"You aren't tearing up my golf course," the proprietor, a short, balding man curtly replies as we jump out of the ambulance, ready to do battle against disease and injury.
"But we have to get to the patient-how else are we going to get there?We have a lot of heavy gear," the squad leader asks.
"I dunno- you figure something out. I just don't want ruts the size of basketball courts in my course, and your truck is definatly gonna do that.I don't wanna fix all that."
Roll eyes....Our fearless squad leader, well adept with dealing with all types of difficult individuals, takes it all in stride and decides on golf carts as the means of transportation.
Of which there are only three.
#1 goes to the owner
#2 goes to the squad leader and other trainee
#3 goes to the driver and the bags of gear
And I have to hang off the back of cart #2, because there is simply
no room for me anywhere else. This is a golf course with a lot of hills + rocks
and the prospect of going down them frontwards, let alone backwards,
is not extremely appealing. I will be going down them backwards.
"Isn't this fun?" the squad leader exclaims, as she mashes the accelerator
down to the floor, launching us off on a fifteen foot freefall before impacting earth, making a mini crater.
"Yeah!" squeals the other trainee, jumping up and down off the seat in uncontrollable glee.
I don't say anything, I'm too busy trying not to scream, faint, fall off, or be sick.
This is beyond insane.(not a roller coaster person here!) Jerk,jerk,jerk,
vroom, drop ,thuds, repeat.After about a mile, we finally reach the patient.(It was the scariest ride I have ever been on, bar none)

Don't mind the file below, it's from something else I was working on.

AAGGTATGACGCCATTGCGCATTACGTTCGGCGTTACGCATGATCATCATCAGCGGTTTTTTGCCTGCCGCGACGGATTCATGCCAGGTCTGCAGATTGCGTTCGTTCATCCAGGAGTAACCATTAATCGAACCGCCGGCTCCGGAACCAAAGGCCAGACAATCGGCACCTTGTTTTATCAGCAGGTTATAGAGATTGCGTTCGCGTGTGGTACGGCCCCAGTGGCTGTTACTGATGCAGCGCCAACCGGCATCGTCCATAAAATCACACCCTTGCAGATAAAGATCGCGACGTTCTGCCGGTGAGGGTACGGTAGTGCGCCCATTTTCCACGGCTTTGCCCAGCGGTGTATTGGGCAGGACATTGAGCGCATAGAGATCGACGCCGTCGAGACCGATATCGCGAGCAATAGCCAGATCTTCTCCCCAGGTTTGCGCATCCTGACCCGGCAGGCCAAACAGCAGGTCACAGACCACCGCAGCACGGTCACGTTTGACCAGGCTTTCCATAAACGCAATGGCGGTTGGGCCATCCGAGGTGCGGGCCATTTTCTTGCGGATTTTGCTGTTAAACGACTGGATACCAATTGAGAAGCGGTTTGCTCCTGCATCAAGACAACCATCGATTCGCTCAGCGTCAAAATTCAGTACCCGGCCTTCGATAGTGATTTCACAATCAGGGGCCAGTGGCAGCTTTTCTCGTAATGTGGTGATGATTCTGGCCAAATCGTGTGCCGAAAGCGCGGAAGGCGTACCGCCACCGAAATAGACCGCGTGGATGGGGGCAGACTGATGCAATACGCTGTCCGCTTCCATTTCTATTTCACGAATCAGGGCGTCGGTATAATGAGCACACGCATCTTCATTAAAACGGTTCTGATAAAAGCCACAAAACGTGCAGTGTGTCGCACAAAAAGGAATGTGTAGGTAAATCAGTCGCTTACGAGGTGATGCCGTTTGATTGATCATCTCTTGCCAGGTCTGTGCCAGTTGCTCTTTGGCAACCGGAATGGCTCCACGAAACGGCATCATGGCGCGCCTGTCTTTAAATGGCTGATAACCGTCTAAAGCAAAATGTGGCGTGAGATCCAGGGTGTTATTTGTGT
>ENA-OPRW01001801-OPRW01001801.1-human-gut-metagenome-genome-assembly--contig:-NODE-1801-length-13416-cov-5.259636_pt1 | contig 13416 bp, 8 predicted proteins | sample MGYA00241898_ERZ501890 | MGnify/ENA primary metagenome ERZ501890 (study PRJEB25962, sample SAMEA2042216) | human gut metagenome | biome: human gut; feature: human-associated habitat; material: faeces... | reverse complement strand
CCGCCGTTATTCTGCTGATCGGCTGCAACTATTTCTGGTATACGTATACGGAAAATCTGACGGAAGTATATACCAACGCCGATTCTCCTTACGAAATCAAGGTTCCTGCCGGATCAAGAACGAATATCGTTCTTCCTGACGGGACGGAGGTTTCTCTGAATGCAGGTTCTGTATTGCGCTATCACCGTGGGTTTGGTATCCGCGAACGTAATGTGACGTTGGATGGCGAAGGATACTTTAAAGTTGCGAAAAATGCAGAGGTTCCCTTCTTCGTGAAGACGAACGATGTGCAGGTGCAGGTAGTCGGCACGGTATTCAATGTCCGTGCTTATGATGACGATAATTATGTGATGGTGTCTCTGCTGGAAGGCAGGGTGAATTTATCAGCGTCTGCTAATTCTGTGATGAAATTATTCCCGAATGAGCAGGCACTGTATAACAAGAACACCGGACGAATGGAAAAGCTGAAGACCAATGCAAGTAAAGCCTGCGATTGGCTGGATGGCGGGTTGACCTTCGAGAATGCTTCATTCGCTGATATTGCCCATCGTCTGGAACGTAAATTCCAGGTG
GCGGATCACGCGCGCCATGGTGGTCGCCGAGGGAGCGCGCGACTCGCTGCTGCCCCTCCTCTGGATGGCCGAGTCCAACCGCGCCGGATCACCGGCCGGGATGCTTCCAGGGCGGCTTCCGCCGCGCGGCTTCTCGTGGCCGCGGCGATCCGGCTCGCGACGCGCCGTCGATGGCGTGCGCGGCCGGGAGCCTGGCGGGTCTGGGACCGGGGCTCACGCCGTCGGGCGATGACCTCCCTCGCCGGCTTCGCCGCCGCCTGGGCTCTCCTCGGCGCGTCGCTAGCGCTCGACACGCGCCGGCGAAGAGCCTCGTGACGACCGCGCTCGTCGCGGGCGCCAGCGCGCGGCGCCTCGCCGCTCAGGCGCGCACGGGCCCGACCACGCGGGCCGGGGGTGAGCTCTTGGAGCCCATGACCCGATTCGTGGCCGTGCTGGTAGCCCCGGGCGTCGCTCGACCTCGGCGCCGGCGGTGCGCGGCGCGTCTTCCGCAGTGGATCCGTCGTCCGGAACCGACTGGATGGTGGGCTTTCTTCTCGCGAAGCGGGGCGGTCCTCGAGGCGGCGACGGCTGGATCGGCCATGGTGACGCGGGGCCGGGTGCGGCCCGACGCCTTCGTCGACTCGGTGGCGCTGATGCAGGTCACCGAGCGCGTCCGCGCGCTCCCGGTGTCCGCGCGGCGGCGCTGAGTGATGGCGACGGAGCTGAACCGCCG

Initial impression- in no acute distress. Unlike one of the caregivers, whose knees are still knocking so hard you can hear them over in the next county.
"Sir- we're from the rescue squad, what happened?"
"Stepped in a hole, twisted my ankle," he gestures at his right foot, propped up on a pillow.
Beer cans litter the immediate area, one of his buddies is carrying one and if I had to lay good money on it, the patient has contributed greatly to the pile. I take his blood pressure and pulse and he fixes me with an all-knowing look.
"My pulse, is it 76?"
"Uh, yes it is, is that normal for you?"
"It's always 76. Been that my entire life."
I'm somewhat skeptical of that, how is it possible to have a pulse that never deviates, even at rest? Even if you are a fitness buff.
Squad leader stabilizes his ankle, wraps it up in the pillow. Help put him on cart #2 and they take off to the ambulance.(SL driving) Rather difficult I might imagine, but they get there. And the person I drove back with is a better driver and its not so bad.
Back in the ambulance, I again check his blood pressure and pulse. Again, the pulse is 76.I'm starting to believe the patient, it makes the 2nd time. Not that anything is disturbing the patient, who has reached that state of post-beer #5 euphoric eutopic bliss and feels little pain. His ankle was likely broken, and unlike a normal person he's not screaming,cussing, hitting, biting,scratching, flailing, moaning, writhing,spitting, arguing, or otherwise engaged. He's the perfect patient and does everything we ask. The one drawback, he is pretty chatty and during the lengthy ride to the hospital I think we covered all of the 5,000+ events in his life and then some. A third set of vitals...another 76. I believe him totally now.
Sometimes beer is a good thing, it's the great natural anesthesia. But it usually does not make people so easy to get along with. Ah, the good o'le RS days.